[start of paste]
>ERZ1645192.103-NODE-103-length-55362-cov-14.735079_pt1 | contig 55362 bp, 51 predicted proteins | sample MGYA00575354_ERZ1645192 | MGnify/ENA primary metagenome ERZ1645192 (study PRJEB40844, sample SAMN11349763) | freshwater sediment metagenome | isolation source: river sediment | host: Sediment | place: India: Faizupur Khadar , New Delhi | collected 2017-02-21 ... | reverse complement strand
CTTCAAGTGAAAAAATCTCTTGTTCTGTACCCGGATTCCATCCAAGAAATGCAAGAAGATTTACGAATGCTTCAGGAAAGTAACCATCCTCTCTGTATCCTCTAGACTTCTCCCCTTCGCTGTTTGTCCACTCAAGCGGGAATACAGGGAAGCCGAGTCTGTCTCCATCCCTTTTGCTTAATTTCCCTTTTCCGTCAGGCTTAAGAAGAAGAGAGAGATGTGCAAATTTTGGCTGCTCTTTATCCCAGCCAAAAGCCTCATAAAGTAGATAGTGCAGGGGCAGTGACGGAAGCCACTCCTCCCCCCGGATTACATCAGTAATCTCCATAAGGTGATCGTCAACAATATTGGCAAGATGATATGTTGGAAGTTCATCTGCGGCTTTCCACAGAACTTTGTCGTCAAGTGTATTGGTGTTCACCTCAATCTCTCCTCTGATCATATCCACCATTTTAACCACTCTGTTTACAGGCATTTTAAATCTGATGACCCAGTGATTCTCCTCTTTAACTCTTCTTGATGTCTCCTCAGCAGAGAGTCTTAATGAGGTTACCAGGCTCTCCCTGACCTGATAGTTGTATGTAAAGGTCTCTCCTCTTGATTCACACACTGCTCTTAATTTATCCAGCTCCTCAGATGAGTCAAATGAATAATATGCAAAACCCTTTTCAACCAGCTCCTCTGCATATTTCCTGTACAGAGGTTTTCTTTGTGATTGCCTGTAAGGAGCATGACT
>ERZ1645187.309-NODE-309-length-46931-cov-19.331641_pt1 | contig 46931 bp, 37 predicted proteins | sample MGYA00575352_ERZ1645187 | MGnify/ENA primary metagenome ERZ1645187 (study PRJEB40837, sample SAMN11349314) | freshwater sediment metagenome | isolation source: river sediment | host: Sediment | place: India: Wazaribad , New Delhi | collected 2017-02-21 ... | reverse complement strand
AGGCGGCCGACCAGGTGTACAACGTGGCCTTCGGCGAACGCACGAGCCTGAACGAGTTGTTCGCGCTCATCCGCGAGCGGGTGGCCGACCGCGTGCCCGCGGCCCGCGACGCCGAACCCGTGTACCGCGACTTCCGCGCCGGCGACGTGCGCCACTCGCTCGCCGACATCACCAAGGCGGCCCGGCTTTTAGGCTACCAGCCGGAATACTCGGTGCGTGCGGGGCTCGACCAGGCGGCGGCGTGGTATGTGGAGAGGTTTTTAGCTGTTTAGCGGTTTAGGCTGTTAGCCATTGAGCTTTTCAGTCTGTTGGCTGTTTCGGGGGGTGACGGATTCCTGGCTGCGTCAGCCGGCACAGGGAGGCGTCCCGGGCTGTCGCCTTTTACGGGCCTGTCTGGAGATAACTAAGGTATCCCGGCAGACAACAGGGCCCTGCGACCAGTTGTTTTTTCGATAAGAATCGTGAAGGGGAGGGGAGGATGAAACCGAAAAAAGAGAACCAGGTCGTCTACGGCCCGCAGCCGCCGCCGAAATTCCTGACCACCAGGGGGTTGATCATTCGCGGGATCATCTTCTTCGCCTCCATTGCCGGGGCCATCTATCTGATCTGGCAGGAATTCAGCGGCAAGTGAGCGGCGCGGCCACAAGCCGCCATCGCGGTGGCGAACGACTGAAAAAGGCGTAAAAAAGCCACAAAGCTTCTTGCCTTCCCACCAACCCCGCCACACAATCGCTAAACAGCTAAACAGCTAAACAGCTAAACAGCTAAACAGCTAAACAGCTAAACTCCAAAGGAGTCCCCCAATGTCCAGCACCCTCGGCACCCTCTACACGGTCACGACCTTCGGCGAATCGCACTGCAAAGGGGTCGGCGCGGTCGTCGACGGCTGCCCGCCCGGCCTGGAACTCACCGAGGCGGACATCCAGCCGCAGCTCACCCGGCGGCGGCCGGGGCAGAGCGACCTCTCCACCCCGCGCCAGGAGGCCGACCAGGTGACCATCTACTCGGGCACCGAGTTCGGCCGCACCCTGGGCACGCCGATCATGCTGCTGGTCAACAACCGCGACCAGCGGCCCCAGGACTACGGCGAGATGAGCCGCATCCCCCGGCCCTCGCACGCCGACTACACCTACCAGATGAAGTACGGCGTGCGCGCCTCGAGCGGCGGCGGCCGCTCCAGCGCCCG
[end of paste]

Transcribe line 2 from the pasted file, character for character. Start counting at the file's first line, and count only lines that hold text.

CTTCAAGTGAAAAAATCTCTTGTTCTGTACCCGGATTCCATCCAAGAAATGCAAGAAGATTTACGAATGCTTCAGGAAAGTAACCATCCTCTCTGTATCCTCTAGACTTCTCCCCTTCGCTGTTTGTCCACTCAAGCGGGAATACAGGGAAGCCGAGTCTGTCTCCATCCCTTTTGCTTAATTTCCCTTTTCCGTCAGGCTTAAGAAGAAGAGAGAGATGTGCAAATTTTGGCTGCTCTTTATCCCAGCCAAAAGCCTCATAAAGTAGATAGTGCAGGGGCAGTGACGGAAGCCACTCCTCCCCCCGGATTACATCAGTAATCTCCATAAGGTGATCGTCAACAATATTGGCAAGATGATATGTTGGAAGTTCATCTGCGGCTTTCCACAGAACTTTGTCGTCAAGTGTATTGGTGTTCACCTCAATCTCTCCTCTGATCATATCCACCATTTTAACCACTCTGTTTACAGGCATTTTAAATCTGATGACCCAGTGATTCTCCTCTTTAACTCTTCTTGATGTCTCCTCAGCAGAGAGTCTTAATGAGGTTACCAGGCTCTCCCTGACCTGATAGTTGTATGTAAAGGTCTCTCCTCTTGATTCACACACTGCTCTTAATTTATCCAGCTCCTCAGATGAGTCAAATGAATAATATGCAAAACCCTTTTCAACCAGCTCCTCTGCATATTTCCTGTACAGAGGTTTTCTTTGTGATTGCCTGTAAGGAGCATGACT